Since arriving in Columbia two years ago, Habibullah has worked closely with his advisors, Motavalli and Kelly Nelson, research agronomist at Greenley Research Center, in Novelty, Missouri. Habibullah’s research has been focused on the management of nitrification inhibitors (chemicals designed to slow nitrification) to improve the efficiency of nitrogen use and to maximize corn and wheat yield.
Beyond checking off his degree requirements, Habibullah has leveraged other opportunities to grow and learn. In November of 2015, Habibullah joined his professors and other graduate students in traveling to the Soil Science Society of America Conference in Minneapolis. Here, they gathered with more than 4,000 scientists to discuss advancements in their field, meet and network, and discover opportunities to give back and serve.
“It gave me so much confidence,” Habibullah said. “I feel like I am part of a big thing now.”
Additionally, Habibullah has been actively involved with the annual field day, an educational outreach program, at the Greenley Research Center. Here, he was able to present applicable research to agricultural professionals.
Academics, however, are only a part of the experience. The diverse culture of the university and the relationships built have been vital as well, Habibullah says.
“I just like meeting new people,” he said. “I just want to learn their stories.”
As Habibullah’s time at CAFNR nears to a close, his advisors reflect on his time spent here.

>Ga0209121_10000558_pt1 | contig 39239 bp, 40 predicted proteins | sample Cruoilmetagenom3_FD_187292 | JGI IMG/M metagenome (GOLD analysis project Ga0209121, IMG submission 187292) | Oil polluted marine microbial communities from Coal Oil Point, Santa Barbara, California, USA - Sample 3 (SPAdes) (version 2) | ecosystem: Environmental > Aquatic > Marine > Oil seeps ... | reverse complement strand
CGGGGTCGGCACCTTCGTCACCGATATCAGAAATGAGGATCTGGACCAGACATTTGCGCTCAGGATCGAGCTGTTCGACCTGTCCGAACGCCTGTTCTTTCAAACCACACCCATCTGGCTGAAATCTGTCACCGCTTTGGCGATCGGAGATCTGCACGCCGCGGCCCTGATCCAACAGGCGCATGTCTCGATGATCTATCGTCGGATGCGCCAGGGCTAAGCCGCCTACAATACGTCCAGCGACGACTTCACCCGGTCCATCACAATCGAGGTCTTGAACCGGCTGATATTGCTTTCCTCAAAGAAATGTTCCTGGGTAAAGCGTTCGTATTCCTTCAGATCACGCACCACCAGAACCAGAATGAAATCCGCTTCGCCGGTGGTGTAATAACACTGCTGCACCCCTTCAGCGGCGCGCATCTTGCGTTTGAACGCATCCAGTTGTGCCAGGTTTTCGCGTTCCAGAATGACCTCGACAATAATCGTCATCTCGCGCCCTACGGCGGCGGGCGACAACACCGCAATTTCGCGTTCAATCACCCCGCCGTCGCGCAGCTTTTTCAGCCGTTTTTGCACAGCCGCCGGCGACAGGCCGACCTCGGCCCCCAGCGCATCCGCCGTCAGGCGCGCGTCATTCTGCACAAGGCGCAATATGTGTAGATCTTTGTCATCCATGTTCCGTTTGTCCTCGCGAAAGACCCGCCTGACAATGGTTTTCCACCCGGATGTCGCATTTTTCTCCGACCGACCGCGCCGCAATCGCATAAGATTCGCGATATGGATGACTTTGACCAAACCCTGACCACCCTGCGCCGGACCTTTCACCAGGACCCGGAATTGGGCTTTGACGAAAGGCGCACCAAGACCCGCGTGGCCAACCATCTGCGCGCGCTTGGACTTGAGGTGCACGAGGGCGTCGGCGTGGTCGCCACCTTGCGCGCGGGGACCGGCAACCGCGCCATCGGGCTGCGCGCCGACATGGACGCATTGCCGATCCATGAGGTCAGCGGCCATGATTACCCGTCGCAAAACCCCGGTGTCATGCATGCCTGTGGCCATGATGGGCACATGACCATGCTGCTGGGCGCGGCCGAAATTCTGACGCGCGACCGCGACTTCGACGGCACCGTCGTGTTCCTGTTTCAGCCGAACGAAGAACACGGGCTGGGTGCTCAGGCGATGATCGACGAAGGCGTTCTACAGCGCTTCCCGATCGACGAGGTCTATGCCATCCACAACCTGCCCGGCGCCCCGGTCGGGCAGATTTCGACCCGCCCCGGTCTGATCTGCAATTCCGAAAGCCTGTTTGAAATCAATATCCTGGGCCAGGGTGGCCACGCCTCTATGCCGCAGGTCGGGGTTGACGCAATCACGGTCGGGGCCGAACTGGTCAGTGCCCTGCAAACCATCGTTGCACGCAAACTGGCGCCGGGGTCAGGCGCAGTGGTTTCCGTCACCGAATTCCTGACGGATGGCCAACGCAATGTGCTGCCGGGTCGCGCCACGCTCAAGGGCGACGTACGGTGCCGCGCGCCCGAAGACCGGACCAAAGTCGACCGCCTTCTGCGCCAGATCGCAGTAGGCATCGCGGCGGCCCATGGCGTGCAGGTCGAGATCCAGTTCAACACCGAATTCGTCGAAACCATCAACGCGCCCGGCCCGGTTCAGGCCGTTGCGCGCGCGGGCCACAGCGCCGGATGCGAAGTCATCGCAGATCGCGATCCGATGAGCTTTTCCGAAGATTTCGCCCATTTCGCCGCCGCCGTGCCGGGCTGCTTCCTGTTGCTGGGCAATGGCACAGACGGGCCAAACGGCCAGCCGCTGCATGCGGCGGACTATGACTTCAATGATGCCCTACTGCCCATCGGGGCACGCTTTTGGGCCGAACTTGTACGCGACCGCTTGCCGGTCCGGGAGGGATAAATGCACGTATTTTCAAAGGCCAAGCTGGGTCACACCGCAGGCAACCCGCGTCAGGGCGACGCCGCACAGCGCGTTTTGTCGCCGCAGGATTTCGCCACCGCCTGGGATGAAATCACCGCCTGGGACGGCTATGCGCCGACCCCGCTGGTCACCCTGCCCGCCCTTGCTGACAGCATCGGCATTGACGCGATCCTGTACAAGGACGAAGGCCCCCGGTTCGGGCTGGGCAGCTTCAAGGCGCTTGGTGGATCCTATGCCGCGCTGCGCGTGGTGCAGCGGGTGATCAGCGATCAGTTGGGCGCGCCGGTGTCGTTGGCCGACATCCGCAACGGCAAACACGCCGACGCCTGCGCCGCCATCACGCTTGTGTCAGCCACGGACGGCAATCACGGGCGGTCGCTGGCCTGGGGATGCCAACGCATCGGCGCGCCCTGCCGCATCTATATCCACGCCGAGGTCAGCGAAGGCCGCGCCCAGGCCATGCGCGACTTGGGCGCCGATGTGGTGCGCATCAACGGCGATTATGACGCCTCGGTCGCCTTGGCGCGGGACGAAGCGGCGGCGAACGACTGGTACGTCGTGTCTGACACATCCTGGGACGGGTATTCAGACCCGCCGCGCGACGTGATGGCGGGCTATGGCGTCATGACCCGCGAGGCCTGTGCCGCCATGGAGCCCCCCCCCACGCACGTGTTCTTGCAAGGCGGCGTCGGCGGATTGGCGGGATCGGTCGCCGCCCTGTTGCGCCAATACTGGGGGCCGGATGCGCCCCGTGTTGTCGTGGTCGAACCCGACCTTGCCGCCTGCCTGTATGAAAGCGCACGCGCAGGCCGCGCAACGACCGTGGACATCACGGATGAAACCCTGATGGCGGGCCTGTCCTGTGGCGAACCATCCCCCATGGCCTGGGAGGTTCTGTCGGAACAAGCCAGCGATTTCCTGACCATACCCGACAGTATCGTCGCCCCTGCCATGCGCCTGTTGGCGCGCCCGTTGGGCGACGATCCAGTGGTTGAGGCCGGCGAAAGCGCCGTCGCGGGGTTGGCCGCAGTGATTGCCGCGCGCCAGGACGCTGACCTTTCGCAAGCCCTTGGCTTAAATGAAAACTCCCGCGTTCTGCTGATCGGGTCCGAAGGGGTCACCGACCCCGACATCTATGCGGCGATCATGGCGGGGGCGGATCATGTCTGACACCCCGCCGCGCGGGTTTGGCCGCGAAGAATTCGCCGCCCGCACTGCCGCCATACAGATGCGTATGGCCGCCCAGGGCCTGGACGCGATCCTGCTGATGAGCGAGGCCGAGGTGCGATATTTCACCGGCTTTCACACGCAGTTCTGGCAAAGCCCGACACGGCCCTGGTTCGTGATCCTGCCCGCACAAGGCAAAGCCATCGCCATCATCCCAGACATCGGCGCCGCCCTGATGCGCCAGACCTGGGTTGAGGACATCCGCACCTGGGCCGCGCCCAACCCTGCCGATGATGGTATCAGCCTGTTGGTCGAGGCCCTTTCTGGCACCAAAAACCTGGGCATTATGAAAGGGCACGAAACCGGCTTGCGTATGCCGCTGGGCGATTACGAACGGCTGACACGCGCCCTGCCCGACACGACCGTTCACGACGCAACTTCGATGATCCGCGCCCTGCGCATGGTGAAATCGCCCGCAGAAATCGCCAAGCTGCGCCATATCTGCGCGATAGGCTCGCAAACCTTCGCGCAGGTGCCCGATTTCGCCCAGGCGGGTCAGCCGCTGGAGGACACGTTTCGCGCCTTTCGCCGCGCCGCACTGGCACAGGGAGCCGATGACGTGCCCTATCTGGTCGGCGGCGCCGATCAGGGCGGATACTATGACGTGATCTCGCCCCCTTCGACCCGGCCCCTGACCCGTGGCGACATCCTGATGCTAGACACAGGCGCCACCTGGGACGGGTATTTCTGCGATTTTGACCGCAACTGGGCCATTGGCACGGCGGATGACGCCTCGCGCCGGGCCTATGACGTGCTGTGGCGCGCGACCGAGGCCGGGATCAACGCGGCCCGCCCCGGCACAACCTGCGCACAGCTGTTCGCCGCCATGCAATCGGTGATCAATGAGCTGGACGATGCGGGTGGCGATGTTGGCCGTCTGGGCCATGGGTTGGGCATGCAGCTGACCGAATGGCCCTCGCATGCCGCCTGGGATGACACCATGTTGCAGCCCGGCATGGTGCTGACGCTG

“What separates Habibullah is he’s very dedicated and a very friendly person,” Motavalli said. “He doesn’t have the mentality where he’s just focused on himself.”
Nelson agreed. “He could be anyone’s friend — always has a smile on his face.”
Programs such as this one are mutually beneficial, Motavalli and Nelson noted. Students are able to receive an education, but in turn, their research and findings assist the university and are able to educate Missourians. Well-executed collaboration also engenders goodwill with both the sponsoring government agencies along with the individuals involved, Motavalli said.
“To have these kind of programs is a long-term relationship,” Motavalli said.
In regard to the beginning of this new partnership AIP, Nelson said, “It’s a tremendous opportunity to train the trainers. I think that it’s a win-win for everybody.”
Ken Schneeberger, international training coordinator at CIP, pointed to the new interactions, discoveries and opportunities associated with hosting international students. He says that AIP, and similar programs such as the Borlaug Fellowship Program and the Cochran Fellowship Program, go beyond knowledge and learning and lead to global connections that may be utilized for years to come.
“Our experience with other visiting scholars tells us that when Habib returns to Pakistan, both he and we at CAFNR, will realize benefits that we can’t anticipate at this time. That is the nature of international exchanges,” Schneeberger said.
Preparing for departure
Nearing his return to Pakistan, Habibullah says he is ready for a short break from the stresses of graduate school. He did hint, however, that he may return to the country to receive a doctoral degree in a year or two.
“I want to go and reflect on my experiences here,” Habibullah said.
In addition to reflection, Habibullah says that he is ready to share those skills that he has learned with those who need it.
Habibullah defended his thesis on Feb. 16, marking the first scholar of AIP to complete his studies at MU. On March 7, he will be leaving the U.S. and returning home. He says that his time at CAFNR will be fondly remembered.
“It’s an honor for me and my family,” Habibullah said. “I’ve been really lucky.”